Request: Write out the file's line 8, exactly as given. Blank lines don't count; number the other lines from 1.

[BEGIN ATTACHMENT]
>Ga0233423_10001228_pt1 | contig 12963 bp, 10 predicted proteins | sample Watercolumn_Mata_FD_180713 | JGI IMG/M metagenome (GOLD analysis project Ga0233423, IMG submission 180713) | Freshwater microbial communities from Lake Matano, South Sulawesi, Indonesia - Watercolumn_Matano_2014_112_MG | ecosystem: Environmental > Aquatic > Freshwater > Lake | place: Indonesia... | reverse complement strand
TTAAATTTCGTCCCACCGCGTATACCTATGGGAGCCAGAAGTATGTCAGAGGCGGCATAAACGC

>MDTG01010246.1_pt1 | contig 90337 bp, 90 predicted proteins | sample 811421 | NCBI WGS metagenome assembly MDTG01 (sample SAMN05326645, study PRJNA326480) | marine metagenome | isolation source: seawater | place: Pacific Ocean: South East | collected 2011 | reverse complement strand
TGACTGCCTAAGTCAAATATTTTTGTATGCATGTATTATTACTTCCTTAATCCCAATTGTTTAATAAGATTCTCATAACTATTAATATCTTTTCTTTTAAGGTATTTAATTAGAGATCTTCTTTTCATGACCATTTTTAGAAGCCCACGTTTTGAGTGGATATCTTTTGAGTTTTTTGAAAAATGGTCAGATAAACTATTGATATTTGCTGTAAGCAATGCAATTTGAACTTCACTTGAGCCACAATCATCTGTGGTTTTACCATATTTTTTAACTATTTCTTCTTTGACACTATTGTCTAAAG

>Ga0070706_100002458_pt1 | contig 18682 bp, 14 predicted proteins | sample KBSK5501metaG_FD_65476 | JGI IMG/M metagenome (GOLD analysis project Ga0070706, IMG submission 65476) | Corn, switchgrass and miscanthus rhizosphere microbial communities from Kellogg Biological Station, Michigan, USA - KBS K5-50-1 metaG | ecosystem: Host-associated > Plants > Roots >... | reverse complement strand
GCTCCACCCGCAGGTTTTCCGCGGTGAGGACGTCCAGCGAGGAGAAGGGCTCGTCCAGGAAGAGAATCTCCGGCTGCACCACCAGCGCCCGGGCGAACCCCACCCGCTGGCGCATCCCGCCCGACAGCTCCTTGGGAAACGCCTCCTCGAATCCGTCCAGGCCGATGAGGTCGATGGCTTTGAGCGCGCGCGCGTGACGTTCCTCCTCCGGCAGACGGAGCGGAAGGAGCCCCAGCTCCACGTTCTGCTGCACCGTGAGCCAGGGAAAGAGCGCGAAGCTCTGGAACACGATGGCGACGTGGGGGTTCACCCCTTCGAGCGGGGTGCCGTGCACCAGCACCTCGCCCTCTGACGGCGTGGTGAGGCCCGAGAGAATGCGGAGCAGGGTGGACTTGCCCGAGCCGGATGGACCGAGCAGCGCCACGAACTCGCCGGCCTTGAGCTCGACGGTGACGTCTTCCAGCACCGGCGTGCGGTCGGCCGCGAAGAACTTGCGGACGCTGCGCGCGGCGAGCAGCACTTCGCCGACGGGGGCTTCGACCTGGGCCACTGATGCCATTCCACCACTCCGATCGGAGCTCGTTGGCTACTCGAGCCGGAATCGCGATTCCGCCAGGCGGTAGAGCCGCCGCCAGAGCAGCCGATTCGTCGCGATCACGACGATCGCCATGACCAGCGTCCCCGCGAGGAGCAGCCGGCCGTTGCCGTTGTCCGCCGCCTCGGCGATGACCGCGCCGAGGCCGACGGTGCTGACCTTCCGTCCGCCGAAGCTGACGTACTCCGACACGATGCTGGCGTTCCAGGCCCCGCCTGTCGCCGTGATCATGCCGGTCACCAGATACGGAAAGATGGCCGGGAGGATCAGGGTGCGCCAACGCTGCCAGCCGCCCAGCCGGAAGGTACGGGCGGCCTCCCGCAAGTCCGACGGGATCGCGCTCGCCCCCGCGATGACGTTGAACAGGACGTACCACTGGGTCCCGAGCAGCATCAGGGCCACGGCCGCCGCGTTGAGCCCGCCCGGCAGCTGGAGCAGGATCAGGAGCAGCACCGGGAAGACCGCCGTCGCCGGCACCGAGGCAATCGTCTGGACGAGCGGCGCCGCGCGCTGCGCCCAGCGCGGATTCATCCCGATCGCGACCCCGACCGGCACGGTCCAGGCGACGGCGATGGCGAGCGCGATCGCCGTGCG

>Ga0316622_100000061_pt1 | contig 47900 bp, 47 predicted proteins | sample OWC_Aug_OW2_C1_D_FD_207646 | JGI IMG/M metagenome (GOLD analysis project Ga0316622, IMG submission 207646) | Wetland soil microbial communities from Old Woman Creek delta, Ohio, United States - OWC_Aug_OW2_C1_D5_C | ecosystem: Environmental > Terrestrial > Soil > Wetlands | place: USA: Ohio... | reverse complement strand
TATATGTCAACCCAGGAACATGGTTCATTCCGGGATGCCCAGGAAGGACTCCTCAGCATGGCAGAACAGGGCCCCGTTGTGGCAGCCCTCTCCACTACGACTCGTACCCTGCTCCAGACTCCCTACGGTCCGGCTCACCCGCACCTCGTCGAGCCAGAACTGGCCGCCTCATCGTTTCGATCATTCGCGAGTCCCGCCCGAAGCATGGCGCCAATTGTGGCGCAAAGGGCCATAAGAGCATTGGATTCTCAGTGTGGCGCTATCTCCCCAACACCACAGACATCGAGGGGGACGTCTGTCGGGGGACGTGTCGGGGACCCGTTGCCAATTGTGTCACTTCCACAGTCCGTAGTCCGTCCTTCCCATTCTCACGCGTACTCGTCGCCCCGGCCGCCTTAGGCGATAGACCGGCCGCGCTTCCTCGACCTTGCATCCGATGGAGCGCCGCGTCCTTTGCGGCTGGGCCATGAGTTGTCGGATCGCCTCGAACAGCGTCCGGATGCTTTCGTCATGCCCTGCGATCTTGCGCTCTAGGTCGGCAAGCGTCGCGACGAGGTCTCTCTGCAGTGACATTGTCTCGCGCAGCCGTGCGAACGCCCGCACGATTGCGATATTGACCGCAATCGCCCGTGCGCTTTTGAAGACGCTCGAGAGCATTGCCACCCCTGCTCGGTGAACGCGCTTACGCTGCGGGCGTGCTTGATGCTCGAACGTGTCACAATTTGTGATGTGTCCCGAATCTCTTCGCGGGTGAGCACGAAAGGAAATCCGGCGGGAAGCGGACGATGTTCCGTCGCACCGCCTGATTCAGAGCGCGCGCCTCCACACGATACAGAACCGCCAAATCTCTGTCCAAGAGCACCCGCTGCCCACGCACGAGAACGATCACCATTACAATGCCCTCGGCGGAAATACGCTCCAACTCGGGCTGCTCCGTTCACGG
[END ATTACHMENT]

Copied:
TATATGTCAACCCAGGAACATGGTTCATTCCGGGATGCCCAGGAAGGACTCCTCAGCATGGCAGAACAGGGCCCCGTTGTGGCAGCCCTCTCCACTACGACTCGTACCCTGCTCCAGACTCCCTACGGTCCGGCTCACCCGCACCTCGTCGAGCCAGAACTGGCCGCCTCATCGTTTCGATCATTCGCGAGTCCCGCCCGAAGCATGGCGCCAATTGTGGCGCAAAGGGCCATAAGAGCATTGGATTCTCAGTGTGGCGCTATCTCCCCAACACCACAGACATCGAGGGGGACGTCTGTCGGGGGACGTGTCGGGGACCCGTTGCCAATTGTGTCACTTCCACAGTCCGTAGTCCGTCCTTCCCATTCTCACGCGTACTCGTCGCCCCGGCCGCCTTAGGCGATAGACCGGCCGCGCTTCCTCGACCTTGCATCCGATGGAGCGCCGCGTCCTTTGCGGCTGGGCCATGAGTTGTCGGATCGCCTCGAACAGCGTCCGGATGCTTTCGTCATGCCCTGCGATCTTGCGCTCTAGGTCGGCAAGCGTCGCGACGAGGTCTCTCTGCAGTGACATTGTCTCGCGCAGCCGTGCGAACGCCCGCACGATTGCGATATTGACCGCAATCGCCCGTGCGCTTTTGAAGACGCTCGAGAGCATTGCCACCCCTGCTCGGTGAACGCGCTTACGCTGCGGGCGTGCTTGATGCTCGAACGTGTCACAATTTGTGATGTGTCCCGAATCTCTTCGCGGGTGAGCACGAAAGGAAATCCGGCGGGAAGCGGACGATGTTCCGTCGCACCGCCTGATTCAGAGCGCGCGCCTCCACACGATACAGAACCGCCAAATCTCTGTCCAAGAGCACCCGCTGCCCACGCACGAGAACGATCACCATTACAATGCCCTCGGCGGAAATACGCTCCAACTCGGGCTGCTCCGTTCACGG